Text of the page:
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Progressive Superstition

Here’s a letter that I sent today to the Gray Lady:

Opposed to globalization, Jeff Milchen asserts that “The only truly sustainable path for business in the 21st century is localization” (Letters, November 23).  Mr. Milchen should learn some history.  He can begin with Fernand Braudel’s 1981 book The Structures of Everyday Life, which details the living standards of ordinary Europeans during the late middle ages.  This era was emphatically one of localization: people consumed only locally grown foods and locally made clothing.  All building materials were local.   There were no highways, railways, or CO2-emitting engines to pollute the local atmosphere with greenhouse gases or with foreign goods and foreign ideas.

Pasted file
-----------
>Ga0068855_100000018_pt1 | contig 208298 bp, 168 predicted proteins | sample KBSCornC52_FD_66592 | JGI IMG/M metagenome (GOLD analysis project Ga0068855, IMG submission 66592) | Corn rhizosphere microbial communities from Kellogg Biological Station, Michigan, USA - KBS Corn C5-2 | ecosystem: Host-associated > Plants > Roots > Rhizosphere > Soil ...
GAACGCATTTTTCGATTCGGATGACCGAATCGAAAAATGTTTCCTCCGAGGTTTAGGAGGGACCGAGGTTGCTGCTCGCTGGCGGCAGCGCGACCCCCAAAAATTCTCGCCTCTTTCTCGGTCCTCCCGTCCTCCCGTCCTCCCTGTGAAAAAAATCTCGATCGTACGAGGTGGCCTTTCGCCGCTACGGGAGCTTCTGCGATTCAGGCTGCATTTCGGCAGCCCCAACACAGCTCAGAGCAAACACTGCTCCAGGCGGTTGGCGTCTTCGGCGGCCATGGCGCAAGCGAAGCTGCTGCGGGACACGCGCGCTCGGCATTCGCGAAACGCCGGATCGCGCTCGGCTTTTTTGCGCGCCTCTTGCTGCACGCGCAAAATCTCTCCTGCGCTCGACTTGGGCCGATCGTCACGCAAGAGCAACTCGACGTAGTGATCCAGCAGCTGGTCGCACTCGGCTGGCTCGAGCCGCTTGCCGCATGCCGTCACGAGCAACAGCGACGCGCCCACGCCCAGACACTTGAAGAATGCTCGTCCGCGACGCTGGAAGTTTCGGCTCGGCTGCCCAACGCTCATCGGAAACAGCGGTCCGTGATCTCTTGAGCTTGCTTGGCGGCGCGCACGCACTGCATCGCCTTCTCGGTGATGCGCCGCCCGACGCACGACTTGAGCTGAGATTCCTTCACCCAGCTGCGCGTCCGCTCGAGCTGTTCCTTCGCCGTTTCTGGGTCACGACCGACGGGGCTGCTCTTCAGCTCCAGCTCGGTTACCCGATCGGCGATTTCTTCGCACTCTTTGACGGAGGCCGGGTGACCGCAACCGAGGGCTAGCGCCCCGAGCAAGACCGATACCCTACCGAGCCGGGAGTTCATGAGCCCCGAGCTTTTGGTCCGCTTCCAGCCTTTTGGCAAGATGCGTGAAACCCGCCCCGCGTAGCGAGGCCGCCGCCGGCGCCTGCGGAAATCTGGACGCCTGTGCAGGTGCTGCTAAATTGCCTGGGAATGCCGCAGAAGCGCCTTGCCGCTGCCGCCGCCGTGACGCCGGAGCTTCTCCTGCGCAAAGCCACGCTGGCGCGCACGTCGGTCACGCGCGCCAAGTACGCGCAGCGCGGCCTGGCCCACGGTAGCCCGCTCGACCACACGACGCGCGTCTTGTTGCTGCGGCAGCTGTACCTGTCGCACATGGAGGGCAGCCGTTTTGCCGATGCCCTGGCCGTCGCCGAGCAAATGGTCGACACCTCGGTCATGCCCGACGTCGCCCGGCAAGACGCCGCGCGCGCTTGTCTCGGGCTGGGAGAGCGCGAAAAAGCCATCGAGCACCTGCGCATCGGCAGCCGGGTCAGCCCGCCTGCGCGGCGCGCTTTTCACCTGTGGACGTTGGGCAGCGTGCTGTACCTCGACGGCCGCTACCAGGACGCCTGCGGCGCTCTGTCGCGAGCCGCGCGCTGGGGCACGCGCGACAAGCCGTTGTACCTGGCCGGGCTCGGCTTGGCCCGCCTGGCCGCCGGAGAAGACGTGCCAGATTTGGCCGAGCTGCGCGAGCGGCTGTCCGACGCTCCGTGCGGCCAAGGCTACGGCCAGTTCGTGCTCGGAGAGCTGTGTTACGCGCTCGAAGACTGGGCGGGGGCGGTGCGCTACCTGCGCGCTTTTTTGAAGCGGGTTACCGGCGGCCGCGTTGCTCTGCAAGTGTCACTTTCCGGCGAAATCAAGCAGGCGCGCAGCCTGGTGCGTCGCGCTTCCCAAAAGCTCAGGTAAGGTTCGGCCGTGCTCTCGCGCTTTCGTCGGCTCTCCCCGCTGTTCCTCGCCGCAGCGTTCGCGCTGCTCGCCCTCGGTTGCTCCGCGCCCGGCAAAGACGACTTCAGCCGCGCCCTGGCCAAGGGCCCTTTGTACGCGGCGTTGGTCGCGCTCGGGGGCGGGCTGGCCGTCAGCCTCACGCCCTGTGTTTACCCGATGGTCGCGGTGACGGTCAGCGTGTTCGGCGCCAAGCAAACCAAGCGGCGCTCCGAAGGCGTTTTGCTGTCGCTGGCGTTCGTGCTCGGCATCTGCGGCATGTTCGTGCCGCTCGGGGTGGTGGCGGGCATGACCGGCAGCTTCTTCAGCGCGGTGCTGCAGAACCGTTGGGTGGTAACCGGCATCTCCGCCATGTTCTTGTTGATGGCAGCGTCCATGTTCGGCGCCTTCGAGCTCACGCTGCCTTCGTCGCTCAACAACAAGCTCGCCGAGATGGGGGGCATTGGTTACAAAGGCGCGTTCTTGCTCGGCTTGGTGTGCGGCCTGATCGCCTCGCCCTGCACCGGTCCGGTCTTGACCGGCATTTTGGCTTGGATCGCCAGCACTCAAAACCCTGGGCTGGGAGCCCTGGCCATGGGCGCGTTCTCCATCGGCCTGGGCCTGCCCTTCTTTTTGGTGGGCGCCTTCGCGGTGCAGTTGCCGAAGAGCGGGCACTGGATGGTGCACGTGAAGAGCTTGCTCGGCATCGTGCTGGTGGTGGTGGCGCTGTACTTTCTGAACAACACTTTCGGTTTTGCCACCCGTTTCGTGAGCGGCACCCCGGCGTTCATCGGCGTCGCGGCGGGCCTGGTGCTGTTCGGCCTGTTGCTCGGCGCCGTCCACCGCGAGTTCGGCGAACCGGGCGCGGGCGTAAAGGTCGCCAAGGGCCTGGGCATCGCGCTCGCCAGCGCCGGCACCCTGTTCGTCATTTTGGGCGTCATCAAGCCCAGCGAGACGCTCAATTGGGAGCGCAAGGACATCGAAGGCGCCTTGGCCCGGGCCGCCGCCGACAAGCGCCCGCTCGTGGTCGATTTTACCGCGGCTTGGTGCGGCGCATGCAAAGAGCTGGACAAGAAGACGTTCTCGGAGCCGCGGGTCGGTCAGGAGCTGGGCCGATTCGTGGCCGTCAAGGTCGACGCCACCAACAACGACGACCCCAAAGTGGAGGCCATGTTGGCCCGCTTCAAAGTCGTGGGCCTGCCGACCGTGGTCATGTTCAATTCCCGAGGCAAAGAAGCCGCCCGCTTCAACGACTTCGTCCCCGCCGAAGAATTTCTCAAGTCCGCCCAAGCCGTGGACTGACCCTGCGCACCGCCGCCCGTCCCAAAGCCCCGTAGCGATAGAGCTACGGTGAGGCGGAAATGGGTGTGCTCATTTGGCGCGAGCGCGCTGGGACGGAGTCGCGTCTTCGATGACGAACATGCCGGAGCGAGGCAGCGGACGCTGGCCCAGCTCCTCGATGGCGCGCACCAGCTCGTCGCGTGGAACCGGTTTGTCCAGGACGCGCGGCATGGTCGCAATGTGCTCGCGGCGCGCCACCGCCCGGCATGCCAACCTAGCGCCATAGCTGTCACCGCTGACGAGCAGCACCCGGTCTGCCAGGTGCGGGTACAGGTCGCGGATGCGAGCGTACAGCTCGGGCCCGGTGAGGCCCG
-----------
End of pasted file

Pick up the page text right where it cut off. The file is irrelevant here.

But paradise had its price.  Starvation was common, as was death by plague.  Giving birth was more dangerous for women than a game of Russian Roulette. People lived in tiny one room dirt-floor huts without indoor plumbing.  During the winter, some of the farm animals (all local!) shared these accommodations.

What little “business” there was during the long era of localization – subsistence farming – might have been sustainable, but human dignity and human life certainly were not.

Donald J. Boudreaux

I googled “Jeff Milchen” and, not surprisingly, found that he frequently is identified with so-called “Progressives.”  Ironic, isn’t it, that “Progressives” advocate a return to the economic arrangements of the dark- and middle-ages?